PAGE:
The players returning for the 2011 season definitely carried over that fire from Orlando. Shutting out LSU in the title game to avenge a 9-6 overtime defensive clinic during the regular season gave Bama its 14th National Championship.

The period of time between the moments after thrashing LSU 21-0 and the 42-14 demolition of Notre Dame needs to be put under a microscope, studied, written about, bottled & sold.

Because this is the one time period that the pendulum did not swing back. Hunger didn’t fall prey to complacency. There was no comfortable. No fat and happy. You often hear Saban talk about the battle against complacency the year after a natty.

Hey, it’s human nature in any sport.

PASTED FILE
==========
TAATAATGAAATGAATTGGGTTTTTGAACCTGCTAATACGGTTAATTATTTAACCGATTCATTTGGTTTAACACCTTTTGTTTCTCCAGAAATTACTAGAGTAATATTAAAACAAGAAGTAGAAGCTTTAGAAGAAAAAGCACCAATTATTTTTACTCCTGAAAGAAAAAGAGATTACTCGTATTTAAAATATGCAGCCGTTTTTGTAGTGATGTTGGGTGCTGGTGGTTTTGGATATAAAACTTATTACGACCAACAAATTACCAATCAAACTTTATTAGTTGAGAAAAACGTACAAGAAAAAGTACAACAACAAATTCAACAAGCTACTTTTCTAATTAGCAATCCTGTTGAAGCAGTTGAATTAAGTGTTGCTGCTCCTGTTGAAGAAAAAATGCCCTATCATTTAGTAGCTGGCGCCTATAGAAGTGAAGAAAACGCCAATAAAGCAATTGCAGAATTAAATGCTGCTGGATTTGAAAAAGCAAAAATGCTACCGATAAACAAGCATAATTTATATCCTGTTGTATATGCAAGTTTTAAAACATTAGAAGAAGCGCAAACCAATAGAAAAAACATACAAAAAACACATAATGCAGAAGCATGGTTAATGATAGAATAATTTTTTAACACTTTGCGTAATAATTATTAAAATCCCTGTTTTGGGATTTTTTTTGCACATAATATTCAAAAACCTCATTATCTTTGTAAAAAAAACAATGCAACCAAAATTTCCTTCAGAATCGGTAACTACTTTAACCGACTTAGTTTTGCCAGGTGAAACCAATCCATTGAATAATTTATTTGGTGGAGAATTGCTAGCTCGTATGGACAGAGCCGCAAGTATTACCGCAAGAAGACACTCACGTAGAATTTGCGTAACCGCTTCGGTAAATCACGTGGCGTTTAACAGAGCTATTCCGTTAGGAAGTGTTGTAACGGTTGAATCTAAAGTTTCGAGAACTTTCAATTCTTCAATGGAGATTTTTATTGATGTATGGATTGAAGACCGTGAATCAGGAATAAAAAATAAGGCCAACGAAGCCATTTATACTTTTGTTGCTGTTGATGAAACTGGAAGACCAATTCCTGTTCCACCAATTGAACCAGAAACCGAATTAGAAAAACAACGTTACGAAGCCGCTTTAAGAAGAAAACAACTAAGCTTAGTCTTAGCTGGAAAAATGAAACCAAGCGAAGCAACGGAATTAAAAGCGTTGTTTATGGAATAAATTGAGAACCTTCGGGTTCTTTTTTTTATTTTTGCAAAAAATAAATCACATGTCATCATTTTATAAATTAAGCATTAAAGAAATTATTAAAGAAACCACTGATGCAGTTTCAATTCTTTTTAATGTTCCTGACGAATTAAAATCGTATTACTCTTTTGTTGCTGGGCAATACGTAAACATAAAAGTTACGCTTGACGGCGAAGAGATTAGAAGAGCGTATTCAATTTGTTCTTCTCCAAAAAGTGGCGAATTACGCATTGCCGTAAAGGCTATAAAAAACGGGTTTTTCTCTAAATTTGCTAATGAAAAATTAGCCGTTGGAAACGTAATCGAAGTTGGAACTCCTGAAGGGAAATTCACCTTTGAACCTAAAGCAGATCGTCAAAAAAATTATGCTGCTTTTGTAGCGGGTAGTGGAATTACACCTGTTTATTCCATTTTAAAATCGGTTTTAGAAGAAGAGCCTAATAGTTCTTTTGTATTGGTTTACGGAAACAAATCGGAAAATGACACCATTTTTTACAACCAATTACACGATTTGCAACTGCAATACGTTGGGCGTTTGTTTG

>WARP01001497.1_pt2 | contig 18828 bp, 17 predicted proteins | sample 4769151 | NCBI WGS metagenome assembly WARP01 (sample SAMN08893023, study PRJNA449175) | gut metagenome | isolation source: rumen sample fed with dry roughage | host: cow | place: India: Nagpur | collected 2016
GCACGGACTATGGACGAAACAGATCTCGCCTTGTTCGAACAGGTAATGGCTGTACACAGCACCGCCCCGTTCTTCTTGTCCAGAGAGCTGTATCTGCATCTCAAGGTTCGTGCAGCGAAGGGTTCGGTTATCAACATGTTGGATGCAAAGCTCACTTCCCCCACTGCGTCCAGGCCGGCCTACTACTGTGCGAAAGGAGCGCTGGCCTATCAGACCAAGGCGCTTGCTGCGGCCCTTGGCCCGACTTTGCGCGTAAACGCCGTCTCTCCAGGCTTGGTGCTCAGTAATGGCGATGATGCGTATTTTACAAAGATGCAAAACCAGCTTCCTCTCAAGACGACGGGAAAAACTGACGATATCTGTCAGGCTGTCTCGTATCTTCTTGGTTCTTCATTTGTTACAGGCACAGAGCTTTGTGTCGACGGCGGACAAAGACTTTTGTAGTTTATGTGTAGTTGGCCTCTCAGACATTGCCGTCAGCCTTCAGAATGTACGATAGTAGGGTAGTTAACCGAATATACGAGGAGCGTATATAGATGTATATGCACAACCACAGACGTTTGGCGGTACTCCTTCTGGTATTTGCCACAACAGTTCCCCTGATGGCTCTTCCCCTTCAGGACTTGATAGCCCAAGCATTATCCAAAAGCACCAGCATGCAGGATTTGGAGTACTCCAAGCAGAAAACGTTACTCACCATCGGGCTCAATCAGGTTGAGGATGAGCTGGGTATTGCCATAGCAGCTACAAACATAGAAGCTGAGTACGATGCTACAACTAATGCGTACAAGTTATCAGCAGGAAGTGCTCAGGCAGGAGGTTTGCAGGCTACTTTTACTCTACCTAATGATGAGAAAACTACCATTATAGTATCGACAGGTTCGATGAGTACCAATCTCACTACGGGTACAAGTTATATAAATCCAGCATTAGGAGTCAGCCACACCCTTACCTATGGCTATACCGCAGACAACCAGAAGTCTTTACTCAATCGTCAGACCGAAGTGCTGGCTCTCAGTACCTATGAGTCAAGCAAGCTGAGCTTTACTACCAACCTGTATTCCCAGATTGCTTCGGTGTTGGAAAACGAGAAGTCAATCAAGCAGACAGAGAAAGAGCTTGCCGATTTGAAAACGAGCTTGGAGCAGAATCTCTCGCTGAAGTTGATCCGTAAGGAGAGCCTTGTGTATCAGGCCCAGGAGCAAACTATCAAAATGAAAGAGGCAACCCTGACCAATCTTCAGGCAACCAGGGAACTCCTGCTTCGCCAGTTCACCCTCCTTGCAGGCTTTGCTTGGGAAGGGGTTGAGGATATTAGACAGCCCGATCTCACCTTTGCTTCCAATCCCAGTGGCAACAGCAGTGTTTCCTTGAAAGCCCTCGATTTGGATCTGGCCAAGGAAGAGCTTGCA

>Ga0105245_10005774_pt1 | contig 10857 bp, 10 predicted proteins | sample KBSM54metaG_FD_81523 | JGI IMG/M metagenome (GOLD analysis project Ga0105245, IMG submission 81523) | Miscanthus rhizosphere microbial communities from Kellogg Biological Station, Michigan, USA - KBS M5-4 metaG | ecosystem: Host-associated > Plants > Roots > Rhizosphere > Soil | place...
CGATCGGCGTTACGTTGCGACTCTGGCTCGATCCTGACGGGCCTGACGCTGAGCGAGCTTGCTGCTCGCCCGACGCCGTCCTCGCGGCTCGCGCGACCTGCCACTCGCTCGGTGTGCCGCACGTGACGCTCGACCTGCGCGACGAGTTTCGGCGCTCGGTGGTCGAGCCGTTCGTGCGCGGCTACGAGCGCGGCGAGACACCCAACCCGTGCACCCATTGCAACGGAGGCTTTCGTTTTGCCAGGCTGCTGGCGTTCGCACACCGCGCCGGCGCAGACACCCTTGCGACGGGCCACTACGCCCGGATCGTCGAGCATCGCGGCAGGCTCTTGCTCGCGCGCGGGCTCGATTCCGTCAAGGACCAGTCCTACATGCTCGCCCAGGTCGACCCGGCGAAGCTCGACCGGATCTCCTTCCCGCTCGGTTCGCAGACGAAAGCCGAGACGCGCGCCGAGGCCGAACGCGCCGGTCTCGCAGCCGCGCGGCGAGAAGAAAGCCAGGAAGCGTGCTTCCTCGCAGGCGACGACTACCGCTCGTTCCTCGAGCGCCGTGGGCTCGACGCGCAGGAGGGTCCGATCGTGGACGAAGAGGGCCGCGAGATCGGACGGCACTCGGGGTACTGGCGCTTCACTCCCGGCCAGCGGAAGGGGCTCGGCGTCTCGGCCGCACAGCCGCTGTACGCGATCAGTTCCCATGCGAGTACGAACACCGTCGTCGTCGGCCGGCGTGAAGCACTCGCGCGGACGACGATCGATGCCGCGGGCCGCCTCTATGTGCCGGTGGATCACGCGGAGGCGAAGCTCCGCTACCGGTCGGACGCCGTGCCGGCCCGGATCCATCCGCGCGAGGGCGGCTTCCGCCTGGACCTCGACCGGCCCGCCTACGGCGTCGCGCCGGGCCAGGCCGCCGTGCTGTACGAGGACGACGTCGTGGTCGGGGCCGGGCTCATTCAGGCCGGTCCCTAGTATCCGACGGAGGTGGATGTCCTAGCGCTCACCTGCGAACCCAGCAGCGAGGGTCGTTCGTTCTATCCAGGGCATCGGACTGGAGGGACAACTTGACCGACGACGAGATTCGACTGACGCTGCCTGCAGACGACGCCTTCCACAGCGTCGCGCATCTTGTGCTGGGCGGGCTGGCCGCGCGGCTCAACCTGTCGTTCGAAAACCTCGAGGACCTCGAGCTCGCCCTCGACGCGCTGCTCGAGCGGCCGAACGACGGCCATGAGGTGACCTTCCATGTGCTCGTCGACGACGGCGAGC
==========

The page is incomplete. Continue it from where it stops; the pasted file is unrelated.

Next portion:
The formula for success always begins with hunger. But when you’re full, you stop eating…you stop being hungry. What was different about the 2012 team?

But for a blip on the radar named Johnny Football (and the inexplicable decision to run three straight pass plays from the 3 yard line…) the 2012 team, led by guys like A.J. McCarron & Barrett Jones, marched through the season with that same intensity that began in a mid level consolation bowl vs an overrated Big Ten team two seasons earlier. The Orange Bowl vs Notre Dame was Bama’s third consecutive complete mismatch in a bowl game.

And all you need to know about the intensity of the 2012 team took place late in the game. With Alabama up 42-14, McCarron and Jones nearly got into a shoving match on the field. The quarterback and his center were visibly pissed off at each other.